On April 11, 2017, Pure Storage announced its next generation flagship product, the FlashArray //X. Neuralytix believes this is the first all-NVMe all flash array (AFA) on the market. The FlashArray //X is designed to provide the highest performance for top tier applications including database acceleration, top of rack DAS replacement, and tier one enterprise application consolidation.
Pure Storage has packed 1PB of effective usable flash into just 3U with the new array, an improvement of four times in density compared to its FlashArray //M, which will continue to be available.
For the new array, Pure Storage has decided to use a proprietary flash module that they call DirectFlash instead of SSD. At launch, DirectFlash modules will be available in raw capacities of 2.2, 9.1 and 18.3TB. For those customers who already have FlashArray //M, they will be able to upgrade to the capabilities of the FlashArray //X and take advantage of NVMe SSD modules by upgrading the controllers to the //X70 controllers, and adding NVMe shelves to their configuration.
As with all of Pure Storage’s products – FlashArray //X, FlashArray //M, and FlashBlade – it comes with Pure Storage’s Purity software, Pure1 services and Evergreen Storage guarantee, which includes forever flash renewal.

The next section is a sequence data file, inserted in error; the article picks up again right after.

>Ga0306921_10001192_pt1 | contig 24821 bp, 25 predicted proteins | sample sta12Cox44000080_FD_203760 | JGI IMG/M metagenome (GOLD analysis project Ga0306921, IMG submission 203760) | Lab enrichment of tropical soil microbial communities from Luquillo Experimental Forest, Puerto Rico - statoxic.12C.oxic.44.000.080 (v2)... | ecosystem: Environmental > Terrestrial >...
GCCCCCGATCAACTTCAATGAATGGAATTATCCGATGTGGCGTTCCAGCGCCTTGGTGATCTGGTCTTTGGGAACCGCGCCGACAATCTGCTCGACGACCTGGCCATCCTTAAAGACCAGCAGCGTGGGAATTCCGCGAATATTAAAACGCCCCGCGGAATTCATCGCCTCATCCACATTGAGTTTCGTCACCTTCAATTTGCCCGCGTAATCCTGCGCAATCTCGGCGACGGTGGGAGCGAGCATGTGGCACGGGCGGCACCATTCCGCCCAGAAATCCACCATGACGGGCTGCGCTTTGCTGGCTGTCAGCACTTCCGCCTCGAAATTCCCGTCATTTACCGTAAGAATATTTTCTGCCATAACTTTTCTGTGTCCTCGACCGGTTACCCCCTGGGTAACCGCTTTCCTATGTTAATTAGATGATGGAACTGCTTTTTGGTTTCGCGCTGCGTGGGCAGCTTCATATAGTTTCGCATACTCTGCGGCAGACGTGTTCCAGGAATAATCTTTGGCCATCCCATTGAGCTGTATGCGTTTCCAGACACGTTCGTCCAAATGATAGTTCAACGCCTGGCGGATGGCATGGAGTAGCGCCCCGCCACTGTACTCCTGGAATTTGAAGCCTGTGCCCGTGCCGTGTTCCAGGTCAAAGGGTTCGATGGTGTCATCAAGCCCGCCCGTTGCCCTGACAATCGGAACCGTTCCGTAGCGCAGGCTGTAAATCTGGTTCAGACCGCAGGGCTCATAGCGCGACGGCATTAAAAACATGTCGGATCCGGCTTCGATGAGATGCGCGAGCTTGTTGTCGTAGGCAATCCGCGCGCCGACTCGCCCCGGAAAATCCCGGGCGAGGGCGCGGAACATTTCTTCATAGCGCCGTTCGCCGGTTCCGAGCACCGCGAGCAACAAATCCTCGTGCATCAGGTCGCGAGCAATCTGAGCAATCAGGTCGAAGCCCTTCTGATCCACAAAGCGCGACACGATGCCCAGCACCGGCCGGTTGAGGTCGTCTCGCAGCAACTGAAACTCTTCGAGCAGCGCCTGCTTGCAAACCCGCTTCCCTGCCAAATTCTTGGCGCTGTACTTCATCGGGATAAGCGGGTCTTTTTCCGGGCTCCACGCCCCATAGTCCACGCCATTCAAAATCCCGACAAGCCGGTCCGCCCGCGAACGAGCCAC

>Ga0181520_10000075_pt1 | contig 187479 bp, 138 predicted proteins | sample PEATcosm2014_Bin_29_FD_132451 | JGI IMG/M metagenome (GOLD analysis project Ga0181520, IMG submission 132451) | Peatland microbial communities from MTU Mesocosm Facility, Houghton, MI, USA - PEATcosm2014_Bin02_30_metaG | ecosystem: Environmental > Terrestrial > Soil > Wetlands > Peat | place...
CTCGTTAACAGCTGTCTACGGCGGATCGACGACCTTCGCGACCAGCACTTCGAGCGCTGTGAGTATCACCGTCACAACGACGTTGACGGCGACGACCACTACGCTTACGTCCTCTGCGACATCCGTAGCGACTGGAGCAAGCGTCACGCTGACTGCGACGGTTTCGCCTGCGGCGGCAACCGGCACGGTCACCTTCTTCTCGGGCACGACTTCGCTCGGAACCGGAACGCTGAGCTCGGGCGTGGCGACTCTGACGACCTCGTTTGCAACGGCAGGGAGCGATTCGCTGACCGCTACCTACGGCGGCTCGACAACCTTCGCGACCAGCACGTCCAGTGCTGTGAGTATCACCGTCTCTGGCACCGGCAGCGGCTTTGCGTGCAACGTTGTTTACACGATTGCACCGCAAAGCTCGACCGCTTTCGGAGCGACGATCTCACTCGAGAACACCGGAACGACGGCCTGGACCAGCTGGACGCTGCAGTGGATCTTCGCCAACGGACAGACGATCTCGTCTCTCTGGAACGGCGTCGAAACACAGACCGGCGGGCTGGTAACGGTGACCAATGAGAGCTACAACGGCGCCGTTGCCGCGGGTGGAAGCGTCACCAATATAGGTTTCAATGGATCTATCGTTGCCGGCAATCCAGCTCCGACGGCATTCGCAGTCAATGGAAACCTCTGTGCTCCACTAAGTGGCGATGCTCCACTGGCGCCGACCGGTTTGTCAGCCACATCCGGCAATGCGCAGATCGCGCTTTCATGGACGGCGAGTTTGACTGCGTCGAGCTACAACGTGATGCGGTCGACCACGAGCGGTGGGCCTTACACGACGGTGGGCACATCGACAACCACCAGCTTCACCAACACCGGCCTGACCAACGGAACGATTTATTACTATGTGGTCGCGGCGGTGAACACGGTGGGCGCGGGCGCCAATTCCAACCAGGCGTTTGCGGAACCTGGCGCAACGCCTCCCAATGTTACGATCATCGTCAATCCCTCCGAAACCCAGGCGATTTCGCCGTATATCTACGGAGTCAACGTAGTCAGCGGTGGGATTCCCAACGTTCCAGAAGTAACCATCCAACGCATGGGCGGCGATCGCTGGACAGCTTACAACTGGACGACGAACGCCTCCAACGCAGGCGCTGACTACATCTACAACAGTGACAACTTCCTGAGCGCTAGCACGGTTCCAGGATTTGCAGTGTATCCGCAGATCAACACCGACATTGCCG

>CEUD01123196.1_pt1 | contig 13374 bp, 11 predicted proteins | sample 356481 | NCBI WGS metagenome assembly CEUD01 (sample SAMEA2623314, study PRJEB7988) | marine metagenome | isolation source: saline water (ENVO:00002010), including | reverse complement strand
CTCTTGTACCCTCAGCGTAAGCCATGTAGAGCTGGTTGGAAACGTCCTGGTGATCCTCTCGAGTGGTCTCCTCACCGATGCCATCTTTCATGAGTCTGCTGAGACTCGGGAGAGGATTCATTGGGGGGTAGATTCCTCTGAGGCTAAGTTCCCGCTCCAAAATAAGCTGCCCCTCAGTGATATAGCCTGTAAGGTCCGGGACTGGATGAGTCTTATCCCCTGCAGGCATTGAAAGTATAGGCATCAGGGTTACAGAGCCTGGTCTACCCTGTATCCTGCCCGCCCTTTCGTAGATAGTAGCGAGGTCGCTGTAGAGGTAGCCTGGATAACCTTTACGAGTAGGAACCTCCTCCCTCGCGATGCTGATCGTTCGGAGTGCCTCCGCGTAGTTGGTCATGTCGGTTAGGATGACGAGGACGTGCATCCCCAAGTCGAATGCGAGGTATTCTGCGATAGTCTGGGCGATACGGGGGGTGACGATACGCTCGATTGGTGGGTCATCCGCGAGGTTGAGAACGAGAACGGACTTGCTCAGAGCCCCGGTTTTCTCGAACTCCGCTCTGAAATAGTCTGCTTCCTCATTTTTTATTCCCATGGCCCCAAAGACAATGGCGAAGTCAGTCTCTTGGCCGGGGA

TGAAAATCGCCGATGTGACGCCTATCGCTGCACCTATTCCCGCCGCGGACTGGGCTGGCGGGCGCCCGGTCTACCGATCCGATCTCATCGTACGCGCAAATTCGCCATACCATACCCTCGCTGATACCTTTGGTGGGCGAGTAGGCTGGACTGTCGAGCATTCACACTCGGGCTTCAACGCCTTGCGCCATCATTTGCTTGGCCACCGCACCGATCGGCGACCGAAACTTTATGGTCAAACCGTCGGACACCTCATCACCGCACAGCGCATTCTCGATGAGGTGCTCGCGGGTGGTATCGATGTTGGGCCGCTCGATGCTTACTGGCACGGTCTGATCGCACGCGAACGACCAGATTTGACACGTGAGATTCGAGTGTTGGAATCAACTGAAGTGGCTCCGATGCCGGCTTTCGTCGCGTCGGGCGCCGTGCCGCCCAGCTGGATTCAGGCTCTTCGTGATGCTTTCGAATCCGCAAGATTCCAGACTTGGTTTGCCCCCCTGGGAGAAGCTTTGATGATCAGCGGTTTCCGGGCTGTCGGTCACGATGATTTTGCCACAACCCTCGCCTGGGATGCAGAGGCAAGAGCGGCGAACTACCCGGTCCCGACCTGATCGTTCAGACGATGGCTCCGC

It is not surprising to Neuralytix that Pure Storage is the first vendor to offer an all-NVMe AFA. It has been planning for the eventuality of the commercial viability and availability of NVMe flash for some time.
With the FlashArray //X, Pure Storage has also introduced a new layer of software called the DirectFlash Software that Pure Storage claims makes it the first software-defined flash module on the market. The benefit of this approach is that it eliminates a lot of the extraneous operations that SSDs have including converting flash to be compatible with SAS. Pure Storage claims that with its DirectFlash Software and its software-defined flash module, that its systems will be simpler, faster, and more efficient.
Neuralytix believes that it also opens up the opportunity for easier integration with NVMe over Fabric or NVMe/F.
This is not the first time that Pure Storage has used a flash module over SSDs. Its capacity optimized FlashBlade solution also uses proprietary flash modules, so Pure Storage has experience with manufacturing, configuring, and tuning modules that work directly with NAND flash chips.
Overall, Pure Storage’s announcement extends their leadership in the AFA market, and sets the bar for others to follow with respect to NVMe.